The Fresh Loaf

News & Information for Amateur Bakers and Artisan Bread Enthusiasts

Desert Island Bread Book

caryn's picture
caryn

Desert Island Bread Book

I have been a reader and poster (though only sporadically) for years now on this site.  I believe it was here where I learned the secret for creating sourdough starters, that resulted in my complete passion for making artisan breads.  I now make bread most weekends, and still get very excited watching the oven spring as it is happening, and, of course, cutting into the freshly baked loaf!  I realized that although I now have an extensive bread book collection, I find the book I most return to is "Bread"  by Jeffery Hamelman.  Here is why:  Once you learn to make this type of bread (or most any bread), from either the excellent explanations in his book or from another source, he provides a most extensive formulas that seem to work every time.  Perhaps if you are new to this type of bread baking, Peter Reinhart's books (particularly, "The Bread Baker's Apprentice" (BBA) will be best, since he does walk you through many of the basic techniques (That is what I really started with.) And I don't want to diminish the value of that book and many others.  I still use some of the BBA formulas, but I do want to say that once you have learned the basics, Hamelman's book seems to provide the techniques and formulas for some of the best breads, and it will take a really long time to bake through them, should you choose to make the various breads that are included in his book.


So the reason for this post was to express my enthusiasm for the book that I most rely on.  The other thing is that while now I mostly create my doughs without my mixer using the "French fold," (See the info on this site and watch the video by the French baker making sweet dough.), his formulas still work wonderfully for me.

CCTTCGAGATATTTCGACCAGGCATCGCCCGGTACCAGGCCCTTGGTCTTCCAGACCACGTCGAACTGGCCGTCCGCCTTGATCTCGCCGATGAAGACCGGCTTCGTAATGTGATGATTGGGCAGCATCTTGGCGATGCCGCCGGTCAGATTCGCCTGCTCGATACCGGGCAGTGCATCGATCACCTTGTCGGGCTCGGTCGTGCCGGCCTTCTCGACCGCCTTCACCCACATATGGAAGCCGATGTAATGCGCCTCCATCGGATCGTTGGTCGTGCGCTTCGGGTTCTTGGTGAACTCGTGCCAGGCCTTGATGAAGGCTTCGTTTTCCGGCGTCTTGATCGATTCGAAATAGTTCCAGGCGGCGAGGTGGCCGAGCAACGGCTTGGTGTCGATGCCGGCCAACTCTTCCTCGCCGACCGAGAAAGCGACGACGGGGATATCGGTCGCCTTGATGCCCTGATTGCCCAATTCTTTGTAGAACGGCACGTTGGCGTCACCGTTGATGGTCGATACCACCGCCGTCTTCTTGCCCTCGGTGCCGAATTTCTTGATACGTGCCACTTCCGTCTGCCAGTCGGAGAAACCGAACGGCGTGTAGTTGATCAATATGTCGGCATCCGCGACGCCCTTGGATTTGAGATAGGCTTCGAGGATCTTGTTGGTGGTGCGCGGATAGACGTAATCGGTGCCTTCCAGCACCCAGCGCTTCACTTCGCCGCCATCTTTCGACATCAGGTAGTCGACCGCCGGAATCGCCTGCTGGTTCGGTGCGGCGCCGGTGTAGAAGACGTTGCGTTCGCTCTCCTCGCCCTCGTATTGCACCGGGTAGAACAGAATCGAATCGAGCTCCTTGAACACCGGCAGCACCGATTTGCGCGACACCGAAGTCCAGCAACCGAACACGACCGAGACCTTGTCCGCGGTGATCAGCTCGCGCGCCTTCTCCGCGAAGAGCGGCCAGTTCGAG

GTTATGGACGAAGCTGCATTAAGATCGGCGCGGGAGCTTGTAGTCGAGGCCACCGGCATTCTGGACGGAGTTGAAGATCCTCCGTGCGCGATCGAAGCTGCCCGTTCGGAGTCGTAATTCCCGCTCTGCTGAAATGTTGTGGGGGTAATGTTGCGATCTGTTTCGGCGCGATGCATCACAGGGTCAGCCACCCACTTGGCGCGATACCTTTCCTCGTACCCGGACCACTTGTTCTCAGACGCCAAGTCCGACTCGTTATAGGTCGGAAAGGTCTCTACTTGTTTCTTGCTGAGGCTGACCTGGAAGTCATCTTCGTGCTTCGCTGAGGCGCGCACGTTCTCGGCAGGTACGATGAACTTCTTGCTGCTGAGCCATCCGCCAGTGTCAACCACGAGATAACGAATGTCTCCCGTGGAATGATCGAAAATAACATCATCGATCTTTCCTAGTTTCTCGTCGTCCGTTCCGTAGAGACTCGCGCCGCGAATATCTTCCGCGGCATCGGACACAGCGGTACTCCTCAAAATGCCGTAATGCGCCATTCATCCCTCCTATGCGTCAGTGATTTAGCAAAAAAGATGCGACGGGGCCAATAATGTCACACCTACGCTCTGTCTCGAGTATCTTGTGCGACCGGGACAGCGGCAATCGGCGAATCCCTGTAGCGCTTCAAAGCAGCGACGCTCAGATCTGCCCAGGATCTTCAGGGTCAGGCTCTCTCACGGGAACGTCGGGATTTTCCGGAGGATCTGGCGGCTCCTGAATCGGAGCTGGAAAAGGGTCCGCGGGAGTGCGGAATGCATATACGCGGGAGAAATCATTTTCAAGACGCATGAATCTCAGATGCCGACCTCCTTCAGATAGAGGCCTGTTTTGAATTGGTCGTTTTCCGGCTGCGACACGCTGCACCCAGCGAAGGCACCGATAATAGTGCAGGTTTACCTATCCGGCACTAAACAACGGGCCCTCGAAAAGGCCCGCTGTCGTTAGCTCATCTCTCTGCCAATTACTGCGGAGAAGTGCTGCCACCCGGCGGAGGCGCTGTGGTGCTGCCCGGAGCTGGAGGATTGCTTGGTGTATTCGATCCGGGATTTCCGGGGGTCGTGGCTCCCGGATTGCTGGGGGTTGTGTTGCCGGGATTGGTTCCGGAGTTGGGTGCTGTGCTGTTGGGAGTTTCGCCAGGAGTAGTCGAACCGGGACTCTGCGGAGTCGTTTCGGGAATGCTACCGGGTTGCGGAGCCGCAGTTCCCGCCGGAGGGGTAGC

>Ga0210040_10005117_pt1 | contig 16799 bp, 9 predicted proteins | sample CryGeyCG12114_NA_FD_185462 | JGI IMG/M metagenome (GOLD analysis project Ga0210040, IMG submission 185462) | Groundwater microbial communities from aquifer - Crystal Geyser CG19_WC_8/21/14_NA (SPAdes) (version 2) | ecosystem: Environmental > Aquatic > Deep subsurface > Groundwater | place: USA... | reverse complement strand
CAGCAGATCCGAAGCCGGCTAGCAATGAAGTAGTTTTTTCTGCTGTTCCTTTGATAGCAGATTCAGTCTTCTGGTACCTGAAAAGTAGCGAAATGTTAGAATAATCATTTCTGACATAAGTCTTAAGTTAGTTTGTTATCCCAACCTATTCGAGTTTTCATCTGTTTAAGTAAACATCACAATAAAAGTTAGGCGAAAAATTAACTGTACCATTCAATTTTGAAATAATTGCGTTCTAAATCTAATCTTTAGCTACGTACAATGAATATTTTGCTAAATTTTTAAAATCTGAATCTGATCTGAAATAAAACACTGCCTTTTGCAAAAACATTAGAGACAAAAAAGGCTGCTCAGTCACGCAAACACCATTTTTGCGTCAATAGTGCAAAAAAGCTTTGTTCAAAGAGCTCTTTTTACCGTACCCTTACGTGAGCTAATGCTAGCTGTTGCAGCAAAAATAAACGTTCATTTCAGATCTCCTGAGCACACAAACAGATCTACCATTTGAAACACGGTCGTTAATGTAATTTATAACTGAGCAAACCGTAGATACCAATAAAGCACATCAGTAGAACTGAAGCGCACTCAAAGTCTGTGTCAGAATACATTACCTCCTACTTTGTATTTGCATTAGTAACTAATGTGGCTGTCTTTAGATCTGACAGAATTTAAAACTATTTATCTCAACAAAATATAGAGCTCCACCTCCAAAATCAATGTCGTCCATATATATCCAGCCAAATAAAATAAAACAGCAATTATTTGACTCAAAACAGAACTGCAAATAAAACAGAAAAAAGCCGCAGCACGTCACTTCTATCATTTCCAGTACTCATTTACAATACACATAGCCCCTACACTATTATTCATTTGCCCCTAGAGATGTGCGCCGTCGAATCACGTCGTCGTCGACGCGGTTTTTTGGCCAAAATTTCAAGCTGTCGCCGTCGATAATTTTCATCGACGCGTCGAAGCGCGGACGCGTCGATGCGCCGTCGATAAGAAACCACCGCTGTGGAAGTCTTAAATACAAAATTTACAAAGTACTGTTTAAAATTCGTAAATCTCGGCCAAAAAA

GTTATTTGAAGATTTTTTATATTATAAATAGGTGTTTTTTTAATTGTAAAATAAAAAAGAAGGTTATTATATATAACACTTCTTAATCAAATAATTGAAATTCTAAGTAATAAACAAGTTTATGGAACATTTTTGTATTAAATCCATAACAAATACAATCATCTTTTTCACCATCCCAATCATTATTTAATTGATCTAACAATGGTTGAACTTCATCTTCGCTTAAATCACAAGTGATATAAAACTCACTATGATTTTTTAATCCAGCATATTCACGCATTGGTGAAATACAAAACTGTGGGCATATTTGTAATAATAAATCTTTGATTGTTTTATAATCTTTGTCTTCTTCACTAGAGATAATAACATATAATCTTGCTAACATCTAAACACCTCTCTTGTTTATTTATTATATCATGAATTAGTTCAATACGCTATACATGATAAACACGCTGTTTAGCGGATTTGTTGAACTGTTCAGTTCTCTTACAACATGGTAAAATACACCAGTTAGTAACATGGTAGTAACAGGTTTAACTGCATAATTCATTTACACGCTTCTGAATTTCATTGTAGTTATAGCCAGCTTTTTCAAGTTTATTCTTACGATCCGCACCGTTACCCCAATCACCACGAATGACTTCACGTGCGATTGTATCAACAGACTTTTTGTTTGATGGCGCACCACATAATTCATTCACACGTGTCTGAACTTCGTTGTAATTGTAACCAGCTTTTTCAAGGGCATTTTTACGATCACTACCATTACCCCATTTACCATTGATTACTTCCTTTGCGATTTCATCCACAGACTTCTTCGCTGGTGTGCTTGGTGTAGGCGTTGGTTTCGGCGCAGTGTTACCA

Today I baked his semolina with sesame seeds, and it looks like another winner, though I have yet to cut into it!



Also, some of the content seems a bit intimidating at first, but I've learned that you can do what works for you, and end of with a lot of wonderful bread.  So if you have the book, try it, if not, it is really worth having.  And no I don't get any kickbacks for this endorsement!!! I just think that if you are interested in making wonderful artisan breads, this book is fabulous!

saraugie's picture
saraugie

I bought "Bread" thanks for the push, I was really wanting it.

caryn's picture
caryn

I don't think you will regret your purchase.  I have never been disappointed in his recipes.  Happy baking!

MommaT's picture
MommaT

Hi,


I have to say, I'm on the same island.  I find it a reliable source and also a good jumping off point.  


BTW, the semolina sesame is one of my faves!


MommaT

caryn's picture
caryn

Yes that formula worked well.  I couldn't wait to try it yesterday- inpatiently waited for the loaves to cool!


I am also a big fan of his whole wheat and whole grain formulas.  They all work well, and are healthy as well. 


Nice to know that aomeone else feels as I do about the book!

saraugie's picture
saraugie

Have my book, bought millet yesterday, gonna make over the weekend. Fingers and toes crossed, it will come out as good as yours did.

saraugie's picture
saraugie

 I made the Semolina bread today, with sesame seeds and my wife said, after it cooled on the rack and we tasted it: "Close your eyes, a little more seeds, you would think we were eating bread in Paris" I agree the bread is fantastic. While I find the text book (teaching) part difficult, I bought it for the recipes and the first one, is a Superbowl contender.






RuthieG's picture
RuthieG

Beautiful, thank you for sharing and for the pictures...they make a post so interesting.  I actually was thinking about buying a "good" bread book and was happy to find your mention of this thread.....I think I will buy 2 books, this one and the Rheinhart Apprentice book.